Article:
CPA firms both large and small are investing thousands of dollars a year in bringing clients and resources together for social and educational panels, dinners, happy hours, briefings, CFO breakfasts and more, in the hopes of not just thanking their existing clients, but obtaining new clients through the process. Yet the results are mediocre at best. What are some best practices in having more impact through the client events you host?
Many times, millennial advisors and those just entering the industry get quite intimidated proving their value and worth to a successful prospective or existing client, particularly when there is a huge dispersion between the advisor’s age and that of the investor. Traditionally, the methodology to get around this fear has been “Fake it til you make it”. Our Introversion Coach, Heidi Brown, states otherwise.
Read our latest white paper published on the Michael Kitces website. Sales training programs should be designed around an advisor’s specific personality type. Learn about the three Consultative Sales Personalities our firm has identified, and specific strategies each of those personality types can employ to turn your unique challenges into business development advantages.
Are there specific triggers that stop you from performing at your best in your career and with your clients? Are there fears you have about putting yourself out there to develop more opportunities for yourself and for your team? Those may be due to ghosts from your past, which Sarah Hodges, our productivity coach, describes here.
Bringing in new clients into an advisory practice is the lifeblood of any business, yet there are still sour thoughts from some professionals on the old-fashioned way of cold calling prospects. In this article we discuss the new methods for growing a wealth management practice, by serving as a true consultant to those who can benefit.
Hunting for clients can prove challenging for both new and veteran money managers alike. How to spot the best prospects in a crowd of tuxedos and gowns at a gala--or in shorts on the golf course, for that matter--is a skill that can take years of experience to develop. It isn't easy to determine who is truly wealthy or who is looking for a financial adviser.
The number one constraint holding us back from growing our practice is time. With so many obligations, from family to client servicing, it seems like a waste of time to go to a networking event or take out a referral source to yet another lunch. Read this article we published in Barron’s to hear our views and recommendations for better managing your time.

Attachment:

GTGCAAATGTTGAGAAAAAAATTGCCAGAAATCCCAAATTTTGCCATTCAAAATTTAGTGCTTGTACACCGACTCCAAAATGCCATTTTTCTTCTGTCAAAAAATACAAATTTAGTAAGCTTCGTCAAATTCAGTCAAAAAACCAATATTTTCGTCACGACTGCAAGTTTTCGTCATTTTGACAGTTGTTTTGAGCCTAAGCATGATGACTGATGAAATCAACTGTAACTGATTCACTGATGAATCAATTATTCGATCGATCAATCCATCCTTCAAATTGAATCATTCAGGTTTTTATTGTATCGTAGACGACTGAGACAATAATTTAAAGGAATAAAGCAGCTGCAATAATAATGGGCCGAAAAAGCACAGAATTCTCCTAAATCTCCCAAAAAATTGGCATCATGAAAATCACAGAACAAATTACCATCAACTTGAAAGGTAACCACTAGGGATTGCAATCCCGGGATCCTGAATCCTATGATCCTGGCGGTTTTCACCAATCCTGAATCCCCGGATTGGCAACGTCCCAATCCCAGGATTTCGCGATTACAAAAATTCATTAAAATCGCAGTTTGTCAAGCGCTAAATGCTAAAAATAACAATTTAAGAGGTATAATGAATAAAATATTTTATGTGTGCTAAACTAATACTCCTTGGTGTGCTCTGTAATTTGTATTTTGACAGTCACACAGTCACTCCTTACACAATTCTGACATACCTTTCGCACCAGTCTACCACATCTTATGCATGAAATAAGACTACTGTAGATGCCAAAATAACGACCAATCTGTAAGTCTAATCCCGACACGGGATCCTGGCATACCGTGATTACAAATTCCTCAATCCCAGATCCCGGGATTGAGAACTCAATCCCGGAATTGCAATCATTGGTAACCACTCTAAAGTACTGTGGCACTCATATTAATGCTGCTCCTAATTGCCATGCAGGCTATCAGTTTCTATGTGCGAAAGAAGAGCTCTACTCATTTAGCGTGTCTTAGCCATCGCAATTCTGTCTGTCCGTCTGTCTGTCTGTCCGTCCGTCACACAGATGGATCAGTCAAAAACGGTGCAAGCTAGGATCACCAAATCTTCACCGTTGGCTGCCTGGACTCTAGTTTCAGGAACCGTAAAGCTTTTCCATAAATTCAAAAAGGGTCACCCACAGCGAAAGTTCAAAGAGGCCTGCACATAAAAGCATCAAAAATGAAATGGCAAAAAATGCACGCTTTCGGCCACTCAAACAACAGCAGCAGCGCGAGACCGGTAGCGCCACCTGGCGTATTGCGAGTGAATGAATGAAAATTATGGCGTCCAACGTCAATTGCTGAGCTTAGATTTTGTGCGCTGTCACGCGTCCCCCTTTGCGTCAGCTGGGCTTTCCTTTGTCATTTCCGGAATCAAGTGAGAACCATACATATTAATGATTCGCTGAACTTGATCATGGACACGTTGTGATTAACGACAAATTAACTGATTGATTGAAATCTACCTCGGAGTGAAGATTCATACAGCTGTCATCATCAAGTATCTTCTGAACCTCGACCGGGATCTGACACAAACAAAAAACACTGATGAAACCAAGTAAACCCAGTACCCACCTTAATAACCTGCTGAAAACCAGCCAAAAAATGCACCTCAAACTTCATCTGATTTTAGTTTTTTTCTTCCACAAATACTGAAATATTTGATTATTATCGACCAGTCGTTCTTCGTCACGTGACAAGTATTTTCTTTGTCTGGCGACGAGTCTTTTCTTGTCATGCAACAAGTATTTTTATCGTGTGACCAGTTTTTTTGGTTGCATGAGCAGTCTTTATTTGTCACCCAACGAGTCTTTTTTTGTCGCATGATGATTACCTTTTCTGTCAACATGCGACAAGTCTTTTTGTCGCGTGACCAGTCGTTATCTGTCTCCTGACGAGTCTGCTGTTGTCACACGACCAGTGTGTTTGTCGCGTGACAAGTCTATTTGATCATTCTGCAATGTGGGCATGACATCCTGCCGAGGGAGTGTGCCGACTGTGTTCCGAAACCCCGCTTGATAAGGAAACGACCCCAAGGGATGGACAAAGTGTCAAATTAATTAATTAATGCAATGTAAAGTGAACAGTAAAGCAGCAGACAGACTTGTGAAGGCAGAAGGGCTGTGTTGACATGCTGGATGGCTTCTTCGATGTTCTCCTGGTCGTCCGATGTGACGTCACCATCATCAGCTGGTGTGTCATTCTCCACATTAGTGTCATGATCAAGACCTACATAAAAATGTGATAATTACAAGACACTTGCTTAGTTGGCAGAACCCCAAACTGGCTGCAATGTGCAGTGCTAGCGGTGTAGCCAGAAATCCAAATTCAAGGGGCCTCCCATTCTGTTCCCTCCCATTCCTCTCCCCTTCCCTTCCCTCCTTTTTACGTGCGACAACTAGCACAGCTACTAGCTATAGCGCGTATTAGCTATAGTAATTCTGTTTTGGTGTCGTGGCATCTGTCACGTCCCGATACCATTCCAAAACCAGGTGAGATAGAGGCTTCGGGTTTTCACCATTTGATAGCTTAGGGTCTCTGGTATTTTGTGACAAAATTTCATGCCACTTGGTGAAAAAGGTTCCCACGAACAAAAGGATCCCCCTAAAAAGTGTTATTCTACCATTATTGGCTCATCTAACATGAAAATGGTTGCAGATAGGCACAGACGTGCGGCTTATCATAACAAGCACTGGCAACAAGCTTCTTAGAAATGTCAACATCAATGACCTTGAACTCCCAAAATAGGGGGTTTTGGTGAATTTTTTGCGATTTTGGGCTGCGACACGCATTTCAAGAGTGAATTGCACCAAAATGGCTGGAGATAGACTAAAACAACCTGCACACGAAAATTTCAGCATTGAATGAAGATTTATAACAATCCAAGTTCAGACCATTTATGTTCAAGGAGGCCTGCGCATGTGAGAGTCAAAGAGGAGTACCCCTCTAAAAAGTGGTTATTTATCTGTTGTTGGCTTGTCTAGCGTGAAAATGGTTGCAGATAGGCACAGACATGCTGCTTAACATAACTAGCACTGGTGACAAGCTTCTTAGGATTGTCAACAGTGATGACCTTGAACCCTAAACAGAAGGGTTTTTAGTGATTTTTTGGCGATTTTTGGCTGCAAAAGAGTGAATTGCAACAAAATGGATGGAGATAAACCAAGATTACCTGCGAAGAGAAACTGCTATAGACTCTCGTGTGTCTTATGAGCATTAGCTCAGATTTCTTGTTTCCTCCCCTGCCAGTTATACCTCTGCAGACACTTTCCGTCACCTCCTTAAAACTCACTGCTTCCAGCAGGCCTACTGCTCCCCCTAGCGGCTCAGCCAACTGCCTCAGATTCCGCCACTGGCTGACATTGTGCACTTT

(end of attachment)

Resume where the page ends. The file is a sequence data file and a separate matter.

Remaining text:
Women are poorly represented among the nation’s fastest growing and largest financial advisors. Even when there are no external roadblocks, women are often stymied by self-doubt: With one or two rejections, they decide this just isn’t for them. But there’s a deeper obstacle, one that I’ve seen consistently in my own successful advisory career and now as an advisor coach. Very simply, most women are afraid to bring out their persistent, more forceful nature—they’ve been conditioned to keep it under wraps. But that nature is essential to get in front of more opportunities and close business. Here's how to conquer that.
Prospecting in the wealth management industry, if done properly and with good intentions, simply means finding more people to educate. Period. It shouldn't feel daunting, it shouldn't feel uncomfortable, it shouldn't feel intrusive.
According to recent research reports, there are over 11 million millionaires in the US alone. Furthermore, every day, new millionaires and liquidity events are in the making with the advent of technology, ease of starting a business, more divorce cases, more women breaking the glass ceiling and taking on high-paying roles, and much more.
There are so many ways for wealth managers to get in front of such families and individuals in order to showcase their platform offerings and solutions. With investors more confused than ever about the future of the economy, their income status, risk management, cybersecurity, family dynamics planning and legacy structuring, etc, financial advisors who can find better ways of getting in front of these prospective investors are only helping educate more people in this world.
Yet, most advisors I speak with keep telling me their only approach for growing their practice is through referrals.
As powerful as referrals may be, they are also like hanging on a shoestring. Unpredictable and out of our control. Here's the good news! Referrals will actually significantly increase if advisors diversify their approach and show more proactiveness in prospecting. As you look for alternative ways to grow your practice, not only will you increase your pipeline of prospects, but you will also be rewarded with more referral opportunities. It's just how the universe works! The harder you work, the more your luck will increase. Can anyone disagree with that?
The topics on this video about prospecting and connecting with ultra high net worth prospects will be what I will go much further into in our upcoming Prospecting Workshops, but I wanted to show this to you so you can get some background information.